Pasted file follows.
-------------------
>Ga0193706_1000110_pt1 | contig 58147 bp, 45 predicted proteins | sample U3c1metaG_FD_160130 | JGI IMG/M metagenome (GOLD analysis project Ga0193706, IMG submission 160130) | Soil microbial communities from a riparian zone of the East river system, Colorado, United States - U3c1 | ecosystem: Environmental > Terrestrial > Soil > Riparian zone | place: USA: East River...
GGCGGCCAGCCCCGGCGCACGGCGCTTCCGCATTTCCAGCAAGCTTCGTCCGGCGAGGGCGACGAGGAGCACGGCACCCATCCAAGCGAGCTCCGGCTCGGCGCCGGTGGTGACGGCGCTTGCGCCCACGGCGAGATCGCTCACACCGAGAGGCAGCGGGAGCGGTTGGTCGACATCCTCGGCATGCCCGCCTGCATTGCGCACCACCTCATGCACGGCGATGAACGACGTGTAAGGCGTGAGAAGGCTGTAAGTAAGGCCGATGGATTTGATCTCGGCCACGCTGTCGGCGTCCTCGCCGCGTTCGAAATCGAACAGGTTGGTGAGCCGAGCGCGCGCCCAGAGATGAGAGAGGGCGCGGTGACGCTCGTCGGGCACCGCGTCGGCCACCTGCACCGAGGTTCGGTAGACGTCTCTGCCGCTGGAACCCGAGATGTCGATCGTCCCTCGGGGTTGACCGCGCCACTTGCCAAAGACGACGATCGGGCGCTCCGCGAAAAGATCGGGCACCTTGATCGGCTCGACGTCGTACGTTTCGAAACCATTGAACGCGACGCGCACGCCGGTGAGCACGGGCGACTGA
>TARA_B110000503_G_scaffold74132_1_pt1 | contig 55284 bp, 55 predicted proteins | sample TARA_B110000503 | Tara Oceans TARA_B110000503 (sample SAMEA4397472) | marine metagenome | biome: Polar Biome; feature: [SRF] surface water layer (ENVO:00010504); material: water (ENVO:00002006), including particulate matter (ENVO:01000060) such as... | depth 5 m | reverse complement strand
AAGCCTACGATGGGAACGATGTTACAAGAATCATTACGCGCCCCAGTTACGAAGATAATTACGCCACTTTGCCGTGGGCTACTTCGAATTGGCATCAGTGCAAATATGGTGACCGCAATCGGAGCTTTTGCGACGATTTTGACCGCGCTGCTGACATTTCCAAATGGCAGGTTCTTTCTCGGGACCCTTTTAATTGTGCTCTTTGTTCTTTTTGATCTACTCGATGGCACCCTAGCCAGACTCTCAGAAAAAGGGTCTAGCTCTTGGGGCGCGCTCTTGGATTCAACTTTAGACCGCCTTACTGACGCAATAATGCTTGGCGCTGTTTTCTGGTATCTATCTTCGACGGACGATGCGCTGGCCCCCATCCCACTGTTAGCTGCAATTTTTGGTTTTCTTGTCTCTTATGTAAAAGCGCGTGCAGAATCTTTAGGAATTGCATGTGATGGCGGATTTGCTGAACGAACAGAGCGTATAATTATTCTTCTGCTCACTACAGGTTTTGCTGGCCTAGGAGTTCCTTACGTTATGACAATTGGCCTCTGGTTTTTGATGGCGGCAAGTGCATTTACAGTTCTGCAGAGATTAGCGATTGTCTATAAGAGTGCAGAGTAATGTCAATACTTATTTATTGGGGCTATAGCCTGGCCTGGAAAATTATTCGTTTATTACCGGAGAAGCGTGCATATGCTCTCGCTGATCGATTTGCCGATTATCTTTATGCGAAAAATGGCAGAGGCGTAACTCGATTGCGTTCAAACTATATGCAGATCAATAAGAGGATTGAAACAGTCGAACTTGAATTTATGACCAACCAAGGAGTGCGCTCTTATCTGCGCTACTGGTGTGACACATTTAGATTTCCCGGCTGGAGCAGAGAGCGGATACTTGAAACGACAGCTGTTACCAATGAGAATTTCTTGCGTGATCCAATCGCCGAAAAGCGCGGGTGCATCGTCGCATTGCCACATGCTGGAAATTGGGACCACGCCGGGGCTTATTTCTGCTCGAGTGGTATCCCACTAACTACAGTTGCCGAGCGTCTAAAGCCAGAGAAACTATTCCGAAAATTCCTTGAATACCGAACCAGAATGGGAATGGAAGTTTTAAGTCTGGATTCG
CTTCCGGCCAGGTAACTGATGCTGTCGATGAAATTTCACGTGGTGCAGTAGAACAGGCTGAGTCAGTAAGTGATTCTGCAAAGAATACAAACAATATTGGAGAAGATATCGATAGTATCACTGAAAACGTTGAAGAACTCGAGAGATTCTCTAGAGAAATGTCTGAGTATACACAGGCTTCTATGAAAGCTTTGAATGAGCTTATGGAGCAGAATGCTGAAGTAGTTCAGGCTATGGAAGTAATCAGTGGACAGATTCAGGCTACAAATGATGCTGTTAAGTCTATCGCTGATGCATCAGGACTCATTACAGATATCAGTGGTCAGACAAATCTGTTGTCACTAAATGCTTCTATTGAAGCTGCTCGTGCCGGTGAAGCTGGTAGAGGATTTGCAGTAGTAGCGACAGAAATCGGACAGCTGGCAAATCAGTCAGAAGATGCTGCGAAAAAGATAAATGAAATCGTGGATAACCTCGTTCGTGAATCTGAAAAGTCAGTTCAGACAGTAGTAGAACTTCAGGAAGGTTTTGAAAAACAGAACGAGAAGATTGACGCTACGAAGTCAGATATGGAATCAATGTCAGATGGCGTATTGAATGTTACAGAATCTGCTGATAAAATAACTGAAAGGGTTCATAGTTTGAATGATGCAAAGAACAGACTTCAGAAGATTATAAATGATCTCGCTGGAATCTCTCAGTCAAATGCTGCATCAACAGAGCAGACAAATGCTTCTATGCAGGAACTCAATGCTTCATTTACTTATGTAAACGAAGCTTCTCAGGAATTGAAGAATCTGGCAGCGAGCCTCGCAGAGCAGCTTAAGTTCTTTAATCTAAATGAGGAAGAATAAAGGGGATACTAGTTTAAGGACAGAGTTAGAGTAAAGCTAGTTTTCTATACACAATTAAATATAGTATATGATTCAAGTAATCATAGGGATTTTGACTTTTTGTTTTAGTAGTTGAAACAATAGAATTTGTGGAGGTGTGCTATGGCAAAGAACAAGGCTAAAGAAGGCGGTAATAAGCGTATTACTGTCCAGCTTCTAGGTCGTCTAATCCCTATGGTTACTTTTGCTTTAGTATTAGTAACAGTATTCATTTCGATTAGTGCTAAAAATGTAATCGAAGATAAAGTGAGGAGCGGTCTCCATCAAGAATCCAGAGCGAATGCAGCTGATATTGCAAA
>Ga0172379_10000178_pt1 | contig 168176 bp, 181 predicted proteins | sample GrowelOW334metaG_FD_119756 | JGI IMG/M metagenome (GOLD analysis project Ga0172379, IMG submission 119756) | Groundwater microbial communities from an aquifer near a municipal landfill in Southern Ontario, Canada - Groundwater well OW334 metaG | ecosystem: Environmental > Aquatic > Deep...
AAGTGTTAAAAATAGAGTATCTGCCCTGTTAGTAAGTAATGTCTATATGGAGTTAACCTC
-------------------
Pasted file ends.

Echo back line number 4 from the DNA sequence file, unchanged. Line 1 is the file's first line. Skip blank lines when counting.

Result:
AAGCCTACGATGGGAACGATGTTACAAGAATCATTACGCGCCCCAGTTACGAAGATAATTACGCCACTTTGCCGTGGGCTACTTCGAATTGGCATCAGTGCAAATATGGTGACCGCAATCGGAGCTTTTGCGACGATTTTGACCGCGCTGCTGACATTTCCAAATGGCAGGTTCTTTCTCGGGACCCTTTTAATTGTGCTCTTTGTTCTTTTTGATCTACTCGATGGCACCCTAGCCAGACTCTCAGAAAAAGGGTCTAGCTCTTGGGGCGCGCTCTTGGATTCAACTTTAGACCGCCTTACTGACGCAATAATGCTTGGCGCTGTTTTCTGGTATCTATCTTCGACGGACGATGCGCTGGCCCCCATCCCACTGTTAGCTGCAATTTTTGGTTTTCTTGTCTCTTATGTAAAAGCGCGTGCAGAATCTTTAGGAATTGCATGTGATGGCGGATTTGCTGAACGAACAGAGCGTATAATTATTCTTCTGCTCACTACAGGTTTTGCTGGCCTAGGAGTTCCTTACGTTATGACAATTGGCCTCTGGTTTTTGATGGCGGCAAGTGCATTTACAGTTCTGCAGAGATTAGCGATTGTCTATAAGAGTGCAGAGTAATGTCAATACTTATTTATTGGGGCTATAGCCTGGCCTGGAAAATTATTCGTTTATTACCGGAGAAGCGTGCATATGCTCTCGCTGATCGATTTGCCGATTATCTTTATGCGAAAAATGGCAGAGGCGTAACTCGATTGCGTTCAAACTATATGCAGATCAATAAGAGGATTGAAACAGTCGAACTTGAATTTATGACCAACCAAGGAGTGCGCTCTTATCTGCGCTACTGGTGTGACACATTTAGATTTCCCGGCTGGAGCAGAGAGCGGATACTTGAAACGACAGCTGTTACCAATGAGAATTTCTTGCGTGATCCAATCGCCGAAAAGCGCGGGTGCATCGTCGCATTGCCACATGCTGGAAATTGGGACCACGCCGGGGCTTATTTCTGCTCGAGTGGTATCCCACTAACTACAGTTGCCGAGCGTCTAAAGCCAGAGAAACTATTCCGAAAATTCCTTGAATACCGAACCAGAATGGGAATGGAAGTTTTAAGTCTGGATTCG